Employees working from home have more freedom to choose where they live, allowing them to take things like personal and lifestyle goals into account instead of having their options limited to places close to their employer.
As people look to save money when house hunting, it’s important to work with a real estate agent who can not only get you a bargain on your new home but can save you money throughout the process.
One way to do this is by working with a real estate agent who charges a lower commission fee than traditional realtors. While most agents charge 2.5% to 3% of the purchase price, some agents are willing to work for a flat fee or a rate of 1% to 1.5%.
Having commissions set in stone is one of many common real estate myths.
Quick Decisions and Long-term Outcomes
During the height of the housing boom in 2021, homeowners in the process of selling were accepting offers almost as soon as they listed their homes on the market, with buyers making quick decisions to find the home of their dreams.
Many employees moved equally fast when deciding to leave behind their old workplace. Nearly one in four people resigned after mulling it over for less than a week.
About half of the employees gave one week of notice or less, while one in four gave their employers zero notice, quitting the same day.
Looking back at their decision to quit, respondents had mixed feelings. In their responses, 56% had some regrets about quitting, but 58% also said they wouldn’t return to their old jobs without major improvements. While some were anxious or stressed about leaving their employers, most expressed feelings of relief, happiness, and excitement.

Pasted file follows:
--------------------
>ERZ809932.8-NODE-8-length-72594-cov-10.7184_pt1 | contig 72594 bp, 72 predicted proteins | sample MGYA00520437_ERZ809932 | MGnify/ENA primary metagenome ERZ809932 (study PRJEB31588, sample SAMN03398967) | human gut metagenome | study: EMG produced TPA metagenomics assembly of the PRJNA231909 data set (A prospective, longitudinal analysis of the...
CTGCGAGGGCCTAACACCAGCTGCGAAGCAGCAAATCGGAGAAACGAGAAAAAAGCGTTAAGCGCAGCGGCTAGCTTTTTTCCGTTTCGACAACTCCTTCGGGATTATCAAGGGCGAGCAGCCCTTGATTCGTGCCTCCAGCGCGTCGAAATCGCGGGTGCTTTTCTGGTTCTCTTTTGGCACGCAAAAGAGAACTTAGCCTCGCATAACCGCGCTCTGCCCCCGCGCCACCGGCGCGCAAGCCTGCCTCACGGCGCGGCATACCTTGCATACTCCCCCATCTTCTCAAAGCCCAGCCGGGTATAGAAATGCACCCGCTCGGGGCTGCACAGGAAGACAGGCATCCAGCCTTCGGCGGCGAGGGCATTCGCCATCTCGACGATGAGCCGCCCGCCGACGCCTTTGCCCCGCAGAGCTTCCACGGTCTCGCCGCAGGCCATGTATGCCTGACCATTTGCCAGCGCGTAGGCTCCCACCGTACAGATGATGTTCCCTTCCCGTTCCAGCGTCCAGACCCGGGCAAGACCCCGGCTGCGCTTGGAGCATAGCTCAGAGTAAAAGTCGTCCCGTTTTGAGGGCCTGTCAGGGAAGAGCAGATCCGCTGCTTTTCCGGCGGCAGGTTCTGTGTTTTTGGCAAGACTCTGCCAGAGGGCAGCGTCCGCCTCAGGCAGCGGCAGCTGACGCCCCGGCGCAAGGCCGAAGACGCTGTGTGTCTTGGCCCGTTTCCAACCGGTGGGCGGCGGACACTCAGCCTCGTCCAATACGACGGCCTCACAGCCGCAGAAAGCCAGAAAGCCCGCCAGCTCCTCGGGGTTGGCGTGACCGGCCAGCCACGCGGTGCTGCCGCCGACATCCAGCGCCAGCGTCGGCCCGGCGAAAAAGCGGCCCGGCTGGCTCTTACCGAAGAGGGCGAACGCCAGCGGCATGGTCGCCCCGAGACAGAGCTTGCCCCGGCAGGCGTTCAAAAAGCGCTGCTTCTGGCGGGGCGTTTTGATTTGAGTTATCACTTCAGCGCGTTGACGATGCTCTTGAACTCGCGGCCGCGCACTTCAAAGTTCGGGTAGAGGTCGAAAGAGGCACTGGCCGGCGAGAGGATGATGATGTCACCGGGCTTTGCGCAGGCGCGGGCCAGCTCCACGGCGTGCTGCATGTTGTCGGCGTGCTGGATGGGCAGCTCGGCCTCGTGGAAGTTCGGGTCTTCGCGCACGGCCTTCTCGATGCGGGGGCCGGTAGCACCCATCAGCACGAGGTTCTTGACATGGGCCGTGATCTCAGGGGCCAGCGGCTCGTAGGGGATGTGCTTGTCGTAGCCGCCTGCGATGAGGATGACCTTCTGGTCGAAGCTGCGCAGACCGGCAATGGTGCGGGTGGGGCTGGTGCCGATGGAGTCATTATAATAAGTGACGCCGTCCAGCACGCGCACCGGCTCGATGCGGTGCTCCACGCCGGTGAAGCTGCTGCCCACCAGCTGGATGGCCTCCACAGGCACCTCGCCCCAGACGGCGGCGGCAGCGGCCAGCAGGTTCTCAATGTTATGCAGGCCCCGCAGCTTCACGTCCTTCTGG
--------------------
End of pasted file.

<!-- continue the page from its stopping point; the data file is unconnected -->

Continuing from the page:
Many people quit on short notice whether they had another job lined up or not. Only 55% of those surveyed had a new job lined up before quitting. However, out of the 1,000 people surveyed who quit in 2021, 35% still do not have jobs. Of that group, 50% of people have been unemployed for at least six months.
Out of those who quit their job without another gig lined up, 56% said they don’t regret it.
Of those who left for new jobs, they were 47% more likely to be very satisfied with their new role in comparison to the one they quit. And out of those who quit their jobs for new ones, 44% are considering leaving their new jobs within the next six months.
Where things evolve from here is anyone’s guess but the smart money is trending towards more flexibility on where you work.